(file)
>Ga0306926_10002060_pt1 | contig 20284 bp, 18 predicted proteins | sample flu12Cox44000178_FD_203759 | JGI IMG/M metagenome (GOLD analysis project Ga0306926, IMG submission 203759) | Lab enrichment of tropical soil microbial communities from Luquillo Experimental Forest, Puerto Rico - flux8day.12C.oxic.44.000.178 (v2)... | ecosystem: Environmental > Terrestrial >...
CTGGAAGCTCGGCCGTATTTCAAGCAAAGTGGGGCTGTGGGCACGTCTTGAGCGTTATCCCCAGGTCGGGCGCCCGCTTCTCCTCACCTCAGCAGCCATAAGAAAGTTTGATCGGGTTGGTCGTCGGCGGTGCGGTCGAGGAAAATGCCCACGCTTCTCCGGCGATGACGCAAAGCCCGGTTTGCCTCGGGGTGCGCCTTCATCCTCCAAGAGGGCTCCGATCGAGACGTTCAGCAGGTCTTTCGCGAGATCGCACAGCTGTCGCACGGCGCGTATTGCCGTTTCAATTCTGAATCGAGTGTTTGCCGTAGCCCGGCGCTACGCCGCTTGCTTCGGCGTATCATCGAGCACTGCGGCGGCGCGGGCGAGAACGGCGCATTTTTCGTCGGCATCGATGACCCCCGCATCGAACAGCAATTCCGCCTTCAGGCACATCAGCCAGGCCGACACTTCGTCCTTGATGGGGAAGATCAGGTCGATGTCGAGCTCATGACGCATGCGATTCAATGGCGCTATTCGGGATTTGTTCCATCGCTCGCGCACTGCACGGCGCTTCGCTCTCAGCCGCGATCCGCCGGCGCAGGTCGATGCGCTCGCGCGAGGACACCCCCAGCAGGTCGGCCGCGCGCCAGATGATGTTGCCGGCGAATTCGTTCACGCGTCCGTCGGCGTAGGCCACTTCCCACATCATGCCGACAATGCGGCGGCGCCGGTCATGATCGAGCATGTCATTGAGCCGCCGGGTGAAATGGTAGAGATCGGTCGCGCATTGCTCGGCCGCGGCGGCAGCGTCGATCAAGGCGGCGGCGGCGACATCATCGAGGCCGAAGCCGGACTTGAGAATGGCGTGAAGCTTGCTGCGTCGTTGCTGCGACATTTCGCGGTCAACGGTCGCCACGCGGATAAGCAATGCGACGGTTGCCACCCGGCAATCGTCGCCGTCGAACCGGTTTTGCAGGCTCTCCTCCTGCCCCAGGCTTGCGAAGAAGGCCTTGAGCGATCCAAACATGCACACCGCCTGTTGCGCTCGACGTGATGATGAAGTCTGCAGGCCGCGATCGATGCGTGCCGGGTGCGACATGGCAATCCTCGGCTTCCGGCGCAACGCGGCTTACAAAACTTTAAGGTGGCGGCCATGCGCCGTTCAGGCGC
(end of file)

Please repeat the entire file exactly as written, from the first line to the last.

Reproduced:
>Ga0306926_10002060_pt1 | contig 20284 bp, 18 predicted proteins | sample flu12Cox44000178_FD_203759 | JGI IMG/M metagenome (GOLD analysis project Ga0306926, IMG submission 203759) | Lab enrichment of tropical soil microbial communities from Luquillo Experimental Forest, Puerto Rico - flux8day.12C.oxic.44.000.178 (v2)... | ecosystem: Environmental > Terrestrial >...
CTGGAAGCTCGGCCGTATTTCAAGCAAAGTGGGGCTGTGGGCACGTCTTGAGCGTTATCCCCAGGTCGGGCGCCCGCTTCTCCTCACCTCAGCAGCCATAAGAAAGTTTGATCGGGTTGGTCGTCGGCGGTGCGGTCGAGGAAAATGCCCACGCTTCTCCGGCGATGACGCAAAGCCCGGTTTGCCTCGGGGTGCGCCTTCATCCTCCAAGAGGGCTCCGATCGAGACGTTCAGCAGGTCTTTCGCGAGATCGCACAGCTGTCGCACGGCGCGTATTGCCGTTTCAATTCTGAATCGAGTGTTTGCCGTAGCCCGGCGCTACGCCGCTTGCTTCGGCGTATCATCGAGCACTGCGGCGGCGCGGGCGAGAACGGCGCATTTTTCGTCGGCATCGATGACCCCCGCATCGAACAGCAATTCCGCCTTCAGGCACATCAGCCAGGCCGACACTTCGTCCTTGATGGGGAAGATCAGGTCGATGTCGAGCTCATGACGCATGCGATTCAATGGCGCTATTCGGGATTTGTTCCATCGCTCGCGCACTGCACGGCGCTTCGCTCTCAGCCGCGATCCGCCGGCGCAGGTCGATGCGCTCGCGCGAGGACACCCCCAGCAGGTCGGCCGCGCGCCAGATGATGTTGCCGGCGAATTCGTTCACGCGTCCGTCGGCGTAGGCCACTTCCCACATCATGCCGACAATGCGGCGGCGCCGGTCATGATCGAGCATGTCATTGAGCCGCCGGGTGAAATGGTAGAGATCGGTCGCGCATTGCTCGGCCGCGGCGGCAGCGTCGATCAAGGCGGCGGCGGCGACATCATCGAGGCCGAAGCCGGACTTGAGAATGGCGTGAAGCTTGCTGCGTCGTTGCTGCGACATTTCGCGGTCAACGGTCGCCACGCGGATAAGCAATGCGACGGTTGCCACCCGGCAATCGTCGCCGTCGAACCGGTTTTGCAGGCTCTCCTCCTGCCCCAGGCTTGCGAAGAAGGCCTTGAGCGATCCAAACATGCACACCGCCTGTTGCGCTCGACGTGATGATGAAGTCTGCAGGCCGCGATCGATGCGTGCCGGGTGCGACATGGCAATCCTCGGCTTCCGGCGCAACGCGGCTTACAAAACTTTAAGGTGGCGGCCATGCGCCGTTCAGGCGC